eastFor Europeans and Americans, the Middle East is considered the Orient—part of the East. However, from a mythological point of view, the Middle East, where Islam dominates, is part of the West, for it is rooted in monotheism just like Christian Europe and America. Even atheist, secular, scientific West that believes in liberal democracy follows the same paradigm. They don’t believe in one God. But they do believe in one truth, and mock alternative narratives of the world as “post-truth”. In fact, the way Western intellectuals use the word “post-truth” contemptuously is exactly the way colonisers and missionaries used the word “myth” in the 19th-century to dismiss those they wished to conquer.
Western myth, or the dominant worldview that shapes the long history of the West, remains singular and linear. We live only once. This one life has a destination. For the Greeks and Romans, it was Elysium, a heaven of heroes. For Christians and Muslims, it was God’s Heaven. For the Communists, it is the end of private property. For the Humanist, it is the implementation of Universal Human Rights. For the folklorist, it is happily ever after.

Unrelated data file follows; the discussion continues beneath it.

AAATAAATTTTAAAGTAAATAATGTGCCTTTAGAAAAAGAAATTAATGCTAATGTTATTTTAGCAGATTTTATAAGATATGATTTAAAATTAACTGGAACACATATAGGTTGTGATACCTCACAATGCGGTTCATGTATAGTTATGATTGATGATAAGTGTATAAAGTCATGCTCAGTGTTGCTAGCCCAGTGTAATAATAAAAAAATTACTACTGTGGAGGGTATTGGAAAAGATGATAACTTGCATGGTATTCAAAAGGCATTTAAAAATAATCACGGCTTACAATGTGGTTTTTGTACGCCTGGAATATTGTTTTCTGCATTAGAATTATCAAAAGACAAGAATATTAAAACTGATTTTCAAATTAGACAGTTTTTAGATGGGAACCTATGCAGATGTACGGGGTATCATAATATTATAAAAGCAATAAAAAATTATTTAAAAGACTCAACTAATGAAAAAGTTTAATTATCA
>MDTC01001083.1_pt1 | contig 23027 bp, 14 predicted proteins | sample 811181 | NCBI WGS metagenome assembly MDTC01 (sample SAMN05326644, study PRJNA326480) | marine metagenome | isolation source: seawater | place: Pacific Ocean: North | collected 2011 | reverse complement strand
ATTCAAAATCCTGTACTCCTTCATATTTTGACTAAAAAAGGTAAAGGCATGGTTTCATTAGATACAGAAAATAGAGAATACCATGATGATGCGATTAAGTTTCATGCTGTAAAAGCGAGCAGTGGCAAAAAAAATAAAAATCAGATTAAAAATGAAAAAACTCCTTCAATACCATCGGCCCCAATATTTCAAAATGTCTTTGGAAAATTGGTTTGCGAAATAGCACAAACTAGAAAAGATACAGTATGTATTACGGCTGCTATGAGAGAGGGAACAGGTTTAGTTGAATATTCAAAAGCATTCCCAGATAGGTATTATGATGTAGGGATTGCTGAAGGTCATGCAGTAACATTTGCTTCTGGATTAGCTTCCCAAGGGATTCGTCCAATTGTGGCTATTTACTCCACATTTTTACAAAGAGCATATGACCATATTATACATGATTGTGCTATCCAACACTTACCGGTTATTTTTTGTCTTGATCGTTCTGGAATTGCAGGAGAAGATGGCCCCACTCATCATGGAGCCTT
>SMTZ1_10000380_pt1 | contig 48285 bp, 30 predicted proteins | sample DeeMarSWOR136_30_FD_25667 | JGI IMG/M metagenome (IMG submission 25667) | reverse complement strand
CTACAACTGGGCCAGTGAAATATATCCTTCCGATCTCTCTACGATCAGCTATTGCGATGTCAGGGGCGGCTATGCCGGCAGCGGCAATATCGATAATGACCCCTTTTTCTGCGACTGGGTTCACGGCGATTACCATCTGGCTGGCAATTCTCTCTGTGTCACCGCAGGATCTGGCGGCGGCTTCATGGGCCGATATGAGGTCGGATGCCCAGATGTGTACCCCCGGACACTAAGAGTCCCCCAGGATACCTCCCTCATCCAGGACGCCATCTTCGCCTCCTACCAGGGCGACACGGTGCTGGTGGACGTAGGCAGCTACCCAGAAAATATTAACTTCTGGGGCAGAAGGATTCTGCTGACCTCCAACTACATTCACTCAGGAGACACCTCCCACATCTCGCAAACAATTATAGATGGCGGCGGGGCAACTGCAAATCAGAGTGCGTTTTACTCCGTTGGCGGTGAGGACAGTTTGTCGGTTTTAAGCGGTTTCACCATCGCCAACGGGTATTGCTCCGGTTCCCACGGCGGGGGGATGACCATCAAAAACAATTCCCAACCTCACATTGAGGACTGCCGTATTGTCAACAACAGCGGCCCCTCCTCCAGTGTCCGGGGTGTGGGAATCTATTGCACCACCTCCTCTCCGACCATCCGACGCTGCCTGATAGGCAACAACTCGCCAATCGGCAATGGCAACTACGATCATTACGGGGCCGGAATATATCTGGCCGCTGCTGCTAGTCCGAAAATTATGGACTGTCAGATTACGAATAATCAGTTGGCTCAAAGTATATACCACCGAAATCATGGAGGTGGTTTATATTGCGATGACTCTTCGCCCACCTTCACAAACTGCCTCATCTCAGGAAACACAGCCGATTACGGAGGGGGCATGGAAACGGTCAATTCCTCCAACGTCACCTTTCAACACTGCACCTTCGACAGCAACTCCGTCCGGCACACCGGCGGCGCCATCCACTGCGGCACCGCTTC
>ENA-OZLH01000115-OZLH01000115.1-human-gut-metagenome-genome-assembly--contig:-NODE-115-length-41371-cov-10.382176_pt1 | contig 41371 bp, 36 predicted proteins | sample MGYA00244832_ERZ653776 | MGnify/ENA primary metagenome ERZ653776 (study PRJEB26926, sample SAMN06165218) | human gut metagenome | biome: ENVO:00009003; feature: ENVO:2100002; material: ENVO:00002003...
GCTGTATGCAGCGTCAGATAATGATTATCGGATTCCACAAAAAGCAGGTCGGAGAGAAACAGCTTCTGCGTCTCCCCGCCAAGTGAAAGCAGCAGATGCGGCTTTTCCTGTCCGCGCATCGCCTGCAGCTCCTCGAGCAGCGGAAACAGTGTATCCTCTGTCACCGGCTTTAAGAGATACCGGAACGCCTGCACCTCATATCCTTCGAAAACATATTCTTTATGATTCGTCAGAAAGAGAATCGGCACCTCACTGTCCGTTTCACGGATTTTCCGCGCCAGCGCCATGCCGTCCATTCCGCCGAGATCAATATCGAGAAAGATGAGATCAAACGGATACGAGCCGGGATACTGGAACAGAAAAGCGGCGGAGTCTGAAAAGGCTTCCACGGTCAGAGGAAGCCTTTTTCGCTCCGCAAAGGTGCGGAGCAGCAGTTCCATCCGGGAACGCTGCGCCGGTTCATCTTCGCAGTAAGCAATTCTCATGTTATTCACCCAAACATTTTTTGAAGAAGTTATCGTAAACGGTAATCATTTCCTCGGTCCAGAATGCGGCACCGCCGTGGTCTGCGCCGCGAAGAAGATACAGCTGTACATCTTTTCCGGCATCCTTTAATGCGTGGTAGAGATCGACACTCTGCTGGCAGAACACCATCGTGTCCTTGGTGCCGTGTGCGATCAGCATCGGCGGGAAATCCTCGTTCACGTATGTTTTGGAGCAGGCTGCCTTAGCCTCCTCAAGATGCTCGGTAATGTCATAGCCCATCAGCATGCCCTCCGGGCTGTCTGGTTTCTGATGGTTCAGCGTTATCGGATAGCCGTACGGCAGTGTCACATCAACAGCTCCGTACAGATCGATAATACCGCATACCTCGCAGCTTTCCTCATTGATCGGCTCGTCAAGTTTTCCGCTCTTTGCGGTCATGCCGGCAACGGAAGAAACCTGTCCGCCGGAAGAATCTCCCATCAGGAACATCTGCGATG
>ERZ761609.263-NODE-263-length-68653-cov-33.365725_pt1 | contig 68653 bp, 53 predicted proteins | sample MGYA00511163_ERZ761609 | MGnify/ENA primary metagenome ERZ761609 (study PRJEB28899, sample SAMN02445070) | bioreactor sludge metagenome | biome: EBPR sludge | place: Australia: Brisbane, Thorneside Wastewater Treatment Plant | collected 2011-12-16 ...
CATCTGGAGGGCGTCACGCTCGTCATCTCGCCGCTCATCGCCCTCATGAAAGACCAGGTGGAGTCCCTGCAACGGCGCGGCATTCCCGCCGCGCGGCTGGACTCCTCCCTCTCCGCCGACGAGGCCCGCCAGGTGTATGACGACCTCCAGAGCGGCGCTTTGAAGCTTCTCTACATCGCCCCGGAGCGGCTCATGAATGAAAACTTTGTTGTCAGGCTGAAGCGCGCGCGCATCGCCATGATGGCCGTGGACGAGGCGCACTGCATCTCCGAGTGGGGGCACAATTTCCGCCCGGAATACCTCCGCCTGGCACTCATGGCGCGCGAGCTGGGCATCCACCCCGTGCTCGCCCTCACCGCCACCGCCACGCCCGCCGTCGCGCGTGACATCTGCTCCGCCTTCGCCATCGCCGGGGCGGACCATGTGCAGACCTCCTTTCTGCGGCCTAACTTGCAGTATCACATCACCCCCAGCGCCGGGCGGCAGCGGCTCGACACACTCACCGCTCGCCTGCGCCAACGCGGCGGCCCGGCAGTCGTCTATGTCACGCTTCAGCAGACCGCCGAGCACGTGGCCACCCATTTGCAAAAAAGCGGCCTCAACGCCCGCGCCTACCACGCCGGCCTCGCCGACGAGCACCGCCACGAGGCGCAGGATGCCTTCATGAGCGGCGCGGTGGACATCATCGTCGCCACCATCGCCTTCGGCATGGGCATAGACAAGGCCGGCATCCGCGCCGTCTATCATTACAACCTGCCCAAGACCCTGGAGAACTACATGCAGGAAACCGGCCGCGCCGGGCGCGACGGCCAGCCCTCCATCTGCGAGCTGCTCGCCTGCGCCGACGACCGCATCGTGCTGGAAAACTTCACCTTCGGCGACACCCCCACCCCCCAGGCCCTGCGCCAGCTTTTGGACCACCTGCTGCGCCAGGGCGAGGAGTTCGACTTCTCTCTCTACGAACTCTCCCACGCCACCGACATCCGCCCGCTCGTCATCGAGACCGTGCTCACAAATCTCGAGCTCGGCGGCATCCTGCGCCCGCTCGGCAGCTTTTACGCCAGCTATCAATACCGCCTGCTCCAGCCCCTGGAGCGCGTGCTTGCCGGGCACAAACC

This linear structure is unknown in Indian mythologies. Indian myth, that forms the foundation of Buddhism, Jainism, and Hinduism, has one thing in common: it subscribes to the idea of rebirth; this life is but one of many lives. There is no destination. Here God is no rule-maker or judge. Here there are many heavens and many hells. There is no conclusion. If there has to be a “goal” then it is oblivion of the self: (nirvana) for the Buddhists, universal wisdom (kaivalya) for the Jains, and immersion into the infinite cosmic divine (moksha) for the Hindus.
It assumes everyone, being equal, can eventually become, or at least submit, to the intellectual.
Devdutt Pattanaik is an Indian physician turned leadership consultant, mythologist, author and communicator whose works focus largely on the areas of myth, religion, mythology, and management.